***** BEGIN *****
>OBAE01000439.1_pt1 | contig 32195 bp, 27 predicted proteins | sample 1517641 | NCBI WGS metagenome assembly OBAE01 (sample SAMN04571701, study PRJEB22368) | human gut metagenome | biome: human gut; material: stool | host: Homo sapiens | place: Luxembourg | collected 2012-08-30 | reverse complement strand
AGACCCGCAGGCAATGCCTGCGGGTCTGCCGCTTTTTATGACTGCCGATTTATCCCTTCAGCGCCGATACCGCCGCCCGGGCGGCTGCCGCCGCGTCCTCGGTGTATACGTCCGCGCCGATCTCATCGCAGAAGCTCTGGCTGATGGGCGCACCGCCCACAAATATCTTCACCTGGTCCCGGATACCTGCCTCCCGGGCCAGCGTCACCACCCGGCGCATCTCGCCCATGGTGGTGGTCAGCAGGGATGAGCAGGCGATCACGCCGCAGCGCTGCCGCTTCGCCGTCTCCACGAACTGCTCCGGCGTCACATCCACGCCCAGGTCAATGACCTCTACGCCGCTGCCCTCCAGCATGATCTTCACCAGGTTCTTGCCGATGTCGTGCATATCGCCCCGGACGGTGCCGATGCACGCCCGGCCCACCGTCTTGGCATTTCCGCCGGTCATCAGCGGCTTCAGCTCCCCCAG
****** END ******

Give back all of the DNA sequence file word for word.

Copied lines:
>OBAE01000439.1_pt1 | contig 32195 bp, 27 predicted proteins | sample 1517641 | NCBI WGS metagenome assembly OBAE01 (sample SAMN04571701, study PRJEB22368) | human gut metagenome | biome: human gut; material: stool | host: Homo sapiens | place: Luxembourg | collected 2012-08-30 | reverse complement strand
AGACCCGCAGGCAATGCCTGCGGGTCTGCCGCTTTTTATGACTGCCGATTTATCCCTTCAGCGCCGATACCGCCGCCCGGGCGGCTGCCGCCGCGTCCTCGGTGTATACGTCCGCGCCGATCTCATCGCAGAAGCTCTGGCTGATGGGCGCACCGCCCACAAATATCTTCACCTGGTCCCGGATACCTGCCTCCCGGGCCAGCGTCACCACCCGGCGCATCTCGCCCATGGTGGTGGTCAGCAGGGATGAGCAGGCGATCACGCCGCAGCGCTGCCGCTTCGCCGTCTCCACGAACTGCTCCGGCGTCACATCCACGCCCAGGTCAATGACCTCTACGCCGCTGCCCTCCAGCATGATCTTCACCAGGTTCTTGCCGATGTCGTGCATATCGCCCCGGACGGTGCCGATGCACGCCCGGCCCACCGTCTTGGCATTTCCGCCGGTCATCAGCGGCTTCAGCTCCCCCAG